Most folks in Ventura County are aware of many of the steps necessary to reduce greenhouse gas emissions — big-picture things such as converting the electrical power system to solar, wind and other renewable sources of generation, and replacing gas-fueled cars and trucks with zero-emission vehicles powered by electric batteries or hydrogen fuel cells.
But seemingly small things matter, too. For instance, something as mundane as how to dispose of avocado pits and skins after making guacamole, or what to do with the grounds after the morning coffee is brewed.
This is the year when Californians must start paying attention to such details. A new law kicked in on Jan. 1 requiring all local jurisdictions to adopt policies to sharply reduce the landfill disposal of organic wastes — yard waste, tree trimmings, and, yes, all those avocado pits, banana peels, apple cores and other food scraps that come from the kitchen. The goal is aggressive — to reduce those wastes in landfills by 75% below 2016 levels by 2025.
The objective is to reduce methane emissions. Although far less prevalent than carbon dioxide, methane is at least 25 times more potent at trapping heat in the atmosphere. It is also much shorter-lived than carbon dioxide, meaning that reductions in methane emissions can have a more rapid effect on reducing atmospheric warming than reductions in carbon dioxide emissions.
About a third of the waste stream in the state consists of organic waste, and the decomposition of these wastes buried in landfills accounts for about 20% of California’s methane emissions.
When organic waste decomposes in the absence of oxygen, methane gas is produced. When it is processed so that it breaks down above ground, in the presence of oxygen, only a small amount of methane results. The material can then be harvested for use as compost to enrich agricultural soils.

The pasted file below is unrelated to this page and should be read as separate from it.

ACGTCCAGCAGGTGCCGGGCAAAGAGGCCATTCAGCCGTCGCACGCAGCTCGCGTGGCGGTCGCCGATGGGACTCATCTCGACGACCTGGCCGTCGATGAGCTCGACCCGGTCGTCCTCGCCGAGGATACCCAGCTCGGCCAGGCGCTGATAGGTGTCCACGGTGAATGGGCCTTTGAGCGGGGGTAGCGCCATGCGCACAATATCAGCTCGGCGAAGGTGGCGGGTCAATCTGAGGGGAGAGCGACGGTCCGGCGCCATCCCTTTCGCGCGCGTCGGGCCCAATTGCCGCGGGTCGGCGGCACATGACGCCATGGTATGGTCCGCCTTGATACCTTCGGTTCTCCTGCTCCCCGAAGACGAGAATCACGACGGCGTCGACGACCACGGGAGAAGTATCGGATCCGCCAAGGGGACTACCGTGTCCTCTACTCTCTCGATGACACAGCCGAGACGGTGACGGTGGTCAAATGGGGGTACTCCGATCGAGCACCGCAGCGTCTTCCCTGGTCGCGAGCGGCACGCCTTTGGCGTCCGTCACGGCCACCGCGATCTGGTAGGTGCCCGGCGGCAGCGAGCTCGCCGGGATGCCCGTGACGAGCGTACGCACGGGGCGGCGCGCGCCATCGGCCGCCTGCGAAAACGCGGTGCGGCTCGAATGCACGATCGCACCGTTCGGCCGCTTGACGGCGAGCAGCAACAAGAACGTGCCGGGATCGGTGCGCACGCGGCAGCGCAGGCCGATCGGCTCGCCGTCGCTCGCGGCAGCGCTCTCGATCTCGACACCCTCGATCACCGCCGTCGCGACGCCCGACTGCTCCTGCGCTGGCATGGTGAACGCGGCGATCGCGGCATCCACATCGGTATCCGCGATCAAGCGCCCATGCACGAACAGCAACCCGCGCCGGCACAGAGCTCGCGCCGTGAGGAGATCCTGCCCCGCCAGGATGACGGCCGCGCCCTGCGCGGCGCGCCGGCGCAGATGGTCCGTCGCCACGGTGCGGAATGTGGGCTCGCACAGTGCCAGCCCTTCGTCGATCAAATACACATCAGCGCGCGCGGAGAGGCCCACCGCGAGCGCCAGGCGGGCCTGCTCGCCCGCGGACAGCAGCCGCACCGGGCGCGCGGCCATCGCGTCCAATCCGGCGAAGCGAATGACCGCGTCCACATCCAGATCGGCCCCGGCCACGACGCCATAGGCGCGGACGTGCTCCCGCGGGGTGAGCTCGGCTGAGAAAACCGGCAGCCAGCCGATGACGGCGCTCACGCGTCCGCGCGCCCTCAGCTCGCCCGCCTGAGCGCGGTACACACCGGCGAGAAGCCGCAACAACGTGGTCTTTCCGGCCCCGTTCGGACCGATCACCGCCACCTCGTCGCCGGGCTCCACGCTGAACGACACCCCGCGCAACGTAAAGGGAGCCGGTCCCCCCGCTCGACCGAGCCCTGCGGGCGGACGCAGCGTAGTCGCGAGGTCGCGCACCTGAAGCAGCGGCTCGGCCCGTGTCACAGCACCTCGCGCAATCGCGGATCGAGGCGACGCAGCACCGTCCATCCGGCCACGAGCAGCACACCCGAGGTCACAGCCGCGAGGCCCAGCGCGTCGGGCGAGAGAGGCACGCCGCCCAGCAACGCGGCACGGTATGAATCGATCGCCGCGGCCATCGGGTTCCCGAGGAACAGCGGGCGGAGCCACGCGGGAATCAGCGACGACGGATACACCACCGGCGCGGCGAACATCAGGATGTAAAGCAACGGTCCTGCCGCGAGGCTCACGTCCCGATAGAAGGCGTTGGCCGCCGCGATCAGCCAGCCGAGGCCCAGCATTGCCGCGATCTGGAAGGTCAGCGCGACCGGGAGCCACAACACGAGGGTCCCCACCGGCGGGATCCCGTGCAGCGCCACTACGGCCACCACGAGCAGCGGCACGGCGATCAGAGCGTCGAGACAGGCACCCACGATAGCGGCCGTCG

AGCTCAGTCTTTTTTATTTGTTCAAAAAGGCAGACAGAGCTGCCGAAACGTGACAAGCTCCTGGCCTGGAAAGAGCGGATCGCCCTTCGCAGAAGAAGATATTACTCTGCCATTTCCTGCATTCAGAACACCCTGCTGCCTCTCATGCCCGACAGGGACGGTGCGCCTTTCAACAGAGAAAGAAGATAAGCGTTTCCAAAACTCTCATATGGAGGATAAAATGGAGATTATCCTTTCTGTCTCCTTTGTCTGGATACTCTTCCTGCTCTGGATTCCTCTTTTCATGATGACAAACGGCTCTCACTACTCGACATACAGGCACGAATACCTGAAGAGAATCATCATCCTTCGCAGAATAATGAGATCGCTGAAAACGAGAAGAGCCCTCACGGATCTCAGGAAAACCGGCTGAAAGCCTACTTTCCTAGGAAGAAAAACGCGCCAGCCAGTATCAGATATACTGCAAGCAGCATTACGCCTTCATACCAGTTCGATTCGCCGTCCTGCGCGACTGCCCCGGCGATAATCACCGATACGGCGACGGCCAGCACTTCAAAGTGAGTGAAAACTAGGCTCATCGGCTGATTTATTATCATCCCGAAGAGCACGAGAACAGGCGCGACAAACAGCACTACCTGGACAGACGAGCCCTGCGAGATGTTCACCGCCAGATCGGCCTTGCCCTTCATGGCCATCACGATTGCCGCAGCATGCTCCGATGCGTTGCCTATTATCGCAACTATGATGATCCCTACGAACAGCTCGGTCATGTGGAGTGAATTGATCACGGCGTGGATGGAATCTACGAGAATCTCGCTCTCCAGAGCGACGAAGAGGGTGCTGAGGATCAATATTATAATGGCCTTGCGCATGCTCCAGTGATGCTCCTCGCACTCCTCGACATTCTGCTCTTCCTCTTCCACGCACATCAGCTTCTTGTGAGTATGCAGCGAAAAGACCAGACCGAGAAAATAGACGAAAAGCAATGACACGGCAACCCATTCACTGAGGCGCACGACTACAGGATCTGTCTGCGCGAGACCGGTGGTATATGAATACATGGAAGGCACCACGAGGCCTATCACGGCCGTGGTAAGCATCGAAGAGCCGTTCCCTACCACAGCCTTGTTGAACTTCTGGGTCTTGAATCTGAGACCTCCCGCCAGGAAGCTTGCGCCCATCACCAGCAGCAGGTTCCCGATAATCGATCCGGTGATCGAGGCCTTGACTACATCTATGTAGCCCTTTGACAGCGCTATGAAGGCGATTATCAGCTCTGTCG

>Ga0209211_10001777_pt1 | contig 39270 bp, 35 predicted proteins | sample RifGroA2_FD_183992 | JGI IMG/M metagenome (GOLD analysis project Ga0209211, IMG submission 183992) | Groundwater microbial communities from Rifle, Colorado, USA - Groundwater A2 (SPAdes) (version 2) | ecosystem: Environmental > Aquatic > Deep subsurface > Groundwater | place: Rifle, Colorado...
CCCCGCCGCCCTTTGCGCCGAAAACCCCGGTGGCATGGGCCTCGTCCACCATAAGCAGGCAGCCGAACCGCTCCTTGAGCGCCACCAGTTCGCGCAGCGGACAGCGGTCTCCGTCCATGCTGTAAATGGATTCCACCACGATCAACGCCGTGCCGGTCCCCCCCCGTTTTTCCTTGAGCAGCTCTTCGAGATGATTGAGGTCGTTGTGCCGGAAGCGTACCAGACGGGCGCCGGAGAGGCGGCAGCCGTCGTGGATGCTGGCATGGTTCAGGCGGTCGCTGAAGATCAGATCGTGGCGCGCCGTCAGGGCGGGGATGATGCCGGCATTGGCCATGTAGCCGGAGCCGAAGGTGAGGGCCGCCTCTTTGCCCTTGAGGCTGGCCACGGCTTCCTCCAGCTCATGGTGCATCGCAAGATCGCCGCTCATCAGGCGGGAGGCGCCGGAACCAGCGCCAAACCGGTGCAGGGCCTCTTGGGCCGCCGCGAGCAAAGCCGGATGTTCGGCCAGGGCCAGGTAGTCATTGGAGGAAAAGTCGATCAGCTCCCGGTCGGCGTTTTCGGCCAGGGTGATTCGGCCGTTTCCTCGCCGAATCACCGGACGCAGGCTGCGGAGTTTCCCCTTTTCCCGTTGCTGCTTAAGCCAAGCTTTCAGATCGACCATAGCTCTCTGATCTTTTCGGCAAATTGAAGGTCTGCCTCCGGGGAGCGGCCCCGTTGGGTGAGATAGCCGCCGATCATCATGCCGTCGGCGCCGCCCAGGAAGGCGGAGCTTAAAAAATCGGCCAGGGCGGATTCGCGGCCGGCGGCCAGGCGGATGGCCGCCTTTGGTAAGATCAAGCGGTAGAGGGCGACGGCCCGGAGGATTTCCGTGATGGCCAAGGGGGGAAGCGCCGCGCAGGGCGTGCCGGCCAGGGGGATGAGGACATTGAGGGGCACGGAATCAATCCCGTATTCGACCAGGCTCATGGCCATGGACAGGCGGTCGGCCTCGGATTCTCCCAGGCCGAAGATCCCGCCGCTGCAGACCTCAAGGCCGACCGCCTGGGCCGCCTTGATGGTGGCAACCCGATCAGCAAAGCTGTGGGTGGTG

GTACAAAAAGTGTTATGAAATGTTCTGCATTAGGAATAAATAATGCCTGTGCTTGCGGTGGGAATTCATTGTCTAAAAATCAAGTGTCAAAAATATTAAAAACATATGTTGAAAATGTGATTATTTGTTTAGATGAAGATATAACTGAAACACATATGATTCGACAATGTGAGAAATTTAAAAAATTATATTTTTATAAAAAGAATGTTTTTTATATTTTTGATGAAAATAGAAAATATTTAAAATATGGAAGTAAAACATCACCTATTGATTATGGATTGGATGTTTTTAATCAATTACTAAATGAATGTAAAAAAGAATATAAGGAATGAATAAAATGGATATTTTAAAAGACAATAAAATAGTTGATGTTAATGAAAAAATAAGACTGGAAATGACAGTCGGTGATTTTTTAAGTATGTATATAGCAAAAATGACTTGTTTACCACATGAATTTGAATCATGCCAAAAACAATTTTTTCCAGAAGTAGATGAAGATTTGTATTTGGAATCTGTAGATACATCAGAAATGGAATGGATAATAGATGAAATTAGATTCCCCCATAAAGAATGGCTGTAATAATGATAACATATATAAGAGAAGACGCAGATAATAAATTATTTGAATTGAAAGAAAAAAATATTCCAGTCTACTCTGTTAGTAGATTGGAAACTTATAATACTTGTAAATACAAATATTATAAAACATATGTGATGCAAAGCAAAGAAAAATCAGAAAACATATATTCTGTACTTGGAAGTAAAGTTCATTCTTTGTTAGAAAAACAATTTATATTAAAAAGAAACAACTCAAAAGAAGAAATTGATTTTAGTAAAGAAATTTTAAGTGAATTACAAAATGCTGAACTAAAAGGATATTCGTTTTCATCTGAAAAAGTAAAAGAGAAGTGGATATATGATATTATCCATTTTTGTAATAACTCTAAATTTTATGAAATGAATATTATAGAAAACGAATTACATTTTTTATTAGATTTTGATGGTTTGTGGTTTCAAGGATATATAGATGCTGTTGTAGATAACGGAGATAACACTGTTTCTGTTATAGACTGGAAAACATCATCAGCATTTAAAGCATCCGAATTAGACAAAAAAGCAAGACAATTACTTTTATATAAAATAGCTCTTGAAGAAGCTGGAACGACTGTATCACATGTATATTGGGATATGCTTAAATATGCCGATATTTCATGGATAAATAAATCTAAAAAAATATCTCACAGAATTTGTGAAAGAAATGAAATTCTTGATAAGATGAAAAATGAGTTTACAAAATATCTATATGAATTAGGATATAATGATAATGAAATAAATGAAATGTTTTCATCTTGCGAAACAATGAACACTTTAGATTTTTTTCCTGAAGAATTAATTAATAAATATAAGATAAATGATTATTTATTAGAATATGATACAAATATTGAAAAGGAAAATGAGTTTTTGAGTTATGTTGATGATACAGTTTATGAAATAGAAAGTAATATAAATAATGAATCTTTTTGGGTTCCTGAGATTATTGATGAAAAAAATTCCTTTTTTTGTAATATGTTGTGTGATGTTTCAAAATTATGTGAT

This virtuous process begins at the curbside. The county and all its cities will be ramping up efforts this year to educate consumers on how to separate organic materials from other wastes, and how to separate food wastes from other organic materials. Different jurisdictions have different preferences, so consumers must tune in to what processes are preferred in their communities.
We all have some time to practice and get used to the process. Penalties against jurisdictions found out of compliance — and, ultimately, possible penalties against consumers who don’t abide by the rules — won’t come into play until 2024.
To be sure, there will be a cost to this climate benefit. Statewide, the cost for collecting and processing will amount to billions of dollars spread over many years. The Legislature has made a down payment on that, allocating $170 million to CalRecycle over the last two years to build more organic waste infrastructure, but increases in trash collection rates can be expected in most jurisdictions.
Ventura County is home to the Oxnard-based Agromin, one of the state’s largest organic waste recyclers, and may be better poised to meet the new demand than other areas of the state. The company’s Limoneira facility near Santa Paula has plans to triple its capacity, and the permitting application is expected to come before the Board of Supervisors in the months ahead.
It also has operations at the Simi Valley landfill and at Ormond Beach. In addition, a large facility in Oxnard that will convert food waste to animal feed is in the works.
With nearly 100,000 acres in harvested crops, the county has ample demand for the soil enhancement all this recycled organic waste will provide.
A new chapter in California’s efforts to bring down greenhouse gas emissions is unfolding. It begins at your curbside. It’s time for all of us to pick up our kitchen scraps and pitch in.
–Ventura County Star Editorial Board, January 9, 2022